Two Poems | Michael Bazzett | Granta

Two Poems

Michael Bazzett


In those days, the only mode of hunting
was to call animals by name. The air was so clean
people had almost no skin.
The limbs of children
were plump and nearly translucent,
resembling spring rolls.
They slept piled among rabbits,
who took care to mind their nails and teeth.
There was no such thing
as a rusted blade. It was a commonplace
to enter the woods
with meat, lay it on the ground, then
wait for what might come.
This was a way to learn hunger.
And these were not mere scraps
but something like a full
shoulder, bone in, marrow
blooming burgundy where the saw whirred through.
When the flies came to cover it,
it seethed like chain-mail
come to life. O my love, what more can I tell you
of those days? What do I have to give
but blunt approximations?
I fear you may never read these
lines as love, as an imploring beyond metaphor
to feel what seizes in our chests
not as fingers tensing into fist
but as something I could
simply slip into your hands, my heart,
wet and shining, in a white ceramic bowl.






Watching baby alligators
and their white needle teeth
go to town on the bloated corpse
of an indeterminate mammal
is not my favorite way to begin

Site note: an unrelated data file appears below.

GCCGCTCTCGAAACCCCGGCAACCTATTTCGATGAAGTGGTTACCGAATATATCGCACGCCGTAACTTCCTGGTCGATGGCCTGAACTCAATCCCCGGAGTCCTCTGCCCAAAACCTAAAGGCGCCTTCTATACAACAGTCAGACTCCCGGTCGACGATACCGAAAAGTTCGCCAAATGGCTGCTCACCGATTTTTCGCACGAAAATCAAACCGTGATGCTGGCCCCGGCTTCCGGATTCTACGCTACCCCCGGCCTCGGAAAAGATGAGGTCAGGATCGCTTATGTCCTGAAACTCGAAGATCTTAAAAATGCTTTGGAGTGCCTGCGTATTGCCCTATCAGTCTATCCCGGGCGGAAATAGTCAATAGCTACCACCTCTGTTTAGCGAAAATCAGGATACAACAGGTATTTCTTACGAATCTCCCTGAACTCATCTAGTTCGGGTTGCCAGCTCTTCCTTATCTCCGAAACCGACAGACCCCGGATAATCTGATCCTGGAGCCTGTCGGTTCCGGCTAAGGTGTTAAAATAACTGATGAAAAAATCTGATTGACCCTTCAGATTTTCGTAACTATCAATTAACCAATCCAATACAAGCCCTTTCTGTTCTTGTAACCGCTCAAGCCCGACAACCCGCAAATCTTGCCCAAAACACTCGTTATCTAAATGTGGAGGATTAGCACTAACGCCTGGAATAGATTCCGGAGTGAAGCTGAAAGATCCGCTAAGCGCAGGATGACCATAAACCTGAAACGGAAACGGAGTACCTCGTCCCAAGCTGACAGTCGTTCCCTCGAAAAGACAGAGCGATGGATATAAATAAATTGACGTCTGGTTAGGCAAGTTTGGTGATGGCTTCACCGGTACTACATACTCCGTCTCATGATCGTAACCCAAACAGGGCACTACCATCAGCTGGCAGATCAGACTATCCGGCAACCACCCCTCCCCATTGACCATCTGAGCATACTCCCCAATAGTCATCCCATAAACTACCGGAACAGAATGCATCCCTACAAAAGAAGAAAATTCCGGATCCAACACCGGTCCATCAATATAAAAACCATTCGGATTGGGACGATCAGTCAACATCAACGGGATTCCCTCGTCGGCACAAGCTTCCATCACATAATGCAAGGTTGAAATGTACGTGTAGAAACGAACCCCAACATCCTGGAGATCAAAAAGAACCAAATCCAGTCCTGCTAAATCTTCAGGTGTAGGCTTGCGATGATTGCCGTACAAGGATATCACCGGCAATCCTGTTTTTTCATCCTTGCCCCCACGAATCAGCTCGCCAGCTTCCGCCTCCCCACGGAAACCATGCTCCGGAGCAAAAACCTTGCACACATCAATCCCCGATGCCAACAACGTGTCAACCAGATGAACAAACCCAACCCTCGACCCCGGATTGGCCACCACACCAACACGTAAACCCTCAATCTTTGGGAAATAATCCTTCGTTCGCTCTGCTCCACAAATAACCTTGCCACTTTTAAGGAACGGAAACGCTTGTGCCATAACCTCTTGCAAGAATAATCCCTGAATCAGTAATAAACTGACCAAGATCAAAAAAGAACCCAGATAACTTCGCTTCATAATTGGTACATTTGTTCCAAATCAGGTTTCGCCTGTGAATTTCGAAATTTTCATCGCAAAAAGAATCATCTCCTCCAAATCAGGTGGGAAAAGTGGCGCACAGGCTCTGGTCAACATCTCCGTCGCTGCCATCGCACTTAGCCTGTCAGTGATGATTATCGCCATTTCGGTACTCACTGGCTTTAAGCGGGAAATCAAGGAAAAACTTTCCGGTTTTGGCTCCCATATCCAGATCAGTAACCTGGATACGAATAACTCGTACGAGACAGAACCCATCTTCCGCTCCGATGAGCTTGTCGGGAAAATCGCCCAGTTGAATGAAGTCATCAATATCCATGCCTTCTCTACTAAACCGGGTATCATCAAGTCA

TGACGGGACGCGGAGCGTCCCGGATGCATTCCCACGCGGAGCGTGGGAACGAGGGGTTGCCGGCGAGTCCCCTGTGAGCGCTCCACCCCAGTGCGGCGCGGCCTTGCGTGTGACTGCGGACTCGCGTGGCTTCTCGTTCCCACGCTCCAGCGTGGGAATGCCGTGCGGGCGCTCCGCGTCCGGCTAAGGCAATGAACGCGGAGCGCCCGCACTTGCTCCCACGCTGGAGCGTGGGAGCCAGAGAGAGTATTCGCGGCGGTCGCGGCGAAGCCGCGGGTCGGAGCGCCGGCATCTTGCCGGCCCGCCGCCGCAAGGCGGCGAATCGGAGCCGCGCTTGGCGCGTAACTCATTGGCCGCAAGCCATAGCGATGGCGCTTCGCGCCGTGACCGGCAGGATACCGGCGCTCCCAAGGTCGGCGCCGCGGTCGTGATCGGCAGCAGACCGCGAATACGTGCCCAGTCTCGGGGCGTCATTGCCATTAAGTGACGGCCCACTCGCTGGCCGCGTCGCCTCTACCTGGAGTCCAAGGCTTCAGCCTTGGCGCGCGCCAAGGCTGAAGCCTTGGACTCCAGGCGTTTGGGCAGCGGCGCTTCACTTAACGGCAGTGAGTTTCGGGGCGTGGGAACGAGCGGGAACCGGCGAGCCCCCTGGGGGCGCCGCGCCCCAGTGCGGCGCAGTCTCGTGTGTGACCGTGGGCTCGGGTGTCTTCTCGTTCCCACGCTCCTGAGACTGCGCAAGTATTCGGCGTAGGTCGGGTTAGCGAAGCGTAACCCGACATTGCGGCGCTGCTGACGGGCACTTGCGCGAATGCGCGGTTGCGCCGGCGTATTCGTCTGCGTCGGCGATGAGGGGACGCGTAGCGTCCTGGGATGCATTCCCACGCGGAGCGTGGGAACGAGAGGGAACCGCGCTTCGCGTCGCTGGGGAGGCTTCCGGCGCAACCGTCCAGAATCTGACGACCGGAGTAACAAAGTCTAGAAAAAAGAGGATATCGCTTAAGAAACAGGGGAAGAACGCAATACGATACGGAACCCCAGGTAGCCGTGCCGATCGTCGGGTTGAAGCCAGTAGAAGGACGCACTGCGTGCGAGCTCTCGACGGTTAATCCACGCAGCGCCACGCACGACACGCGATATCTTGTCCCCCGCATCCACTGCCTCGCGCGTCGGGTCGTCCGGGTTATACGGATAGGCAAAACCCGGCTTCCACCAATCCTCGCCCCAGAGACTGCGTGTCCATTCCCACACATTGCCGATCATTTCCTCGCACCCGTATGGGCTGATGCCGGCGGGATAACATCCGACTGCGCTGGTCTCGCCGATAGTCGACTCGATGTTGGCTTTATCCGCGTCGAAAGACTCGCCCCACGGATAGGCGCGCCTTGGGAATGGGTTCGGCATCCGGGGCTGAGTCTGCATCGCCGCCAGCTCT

a Tuesday. At least I have coffee.

I’ll take a walk on the beach, I said,
not planning on seeing a seething
mass of reptiles swarm the hulk
of what was once a domestic pet
and tug at its remarkably rubbery
flesh then jerk their heads back quick
as if tossing back a shot of low-grade
mezcal, because alligators cannot chew.

Watching them scuttle and work
their teeth in a sideways sawing motion
that might be employed by an inebriated
man going after a cheap cut of meat
is a reminder that successful evolutionary
design does not have to be beautiful.

No, it can also be about gnarled things
peeled like bark from the rutted tree
of ancient hunger then loosed to shred
a body you might have called good boy
in a foolish lilting voice as you scratched
behind his ears, snugged him
close, and he shut his eyes in bliss.


Image © Todd Huffmann

Michael Bazzett

Michael Bazzett is the author of four collections of poetry. His poems have appeared in The American Poetry Review, The Threepenny Review, The Sun, The Nation, and Poetry Ireland. His verse translation of the Mayan creation epic, The Popol Vuh (Milkweed, 2018), was long-listed for the National Translation Award and named one of the best books of poetry in 2018 by the New York Times.

More about the author →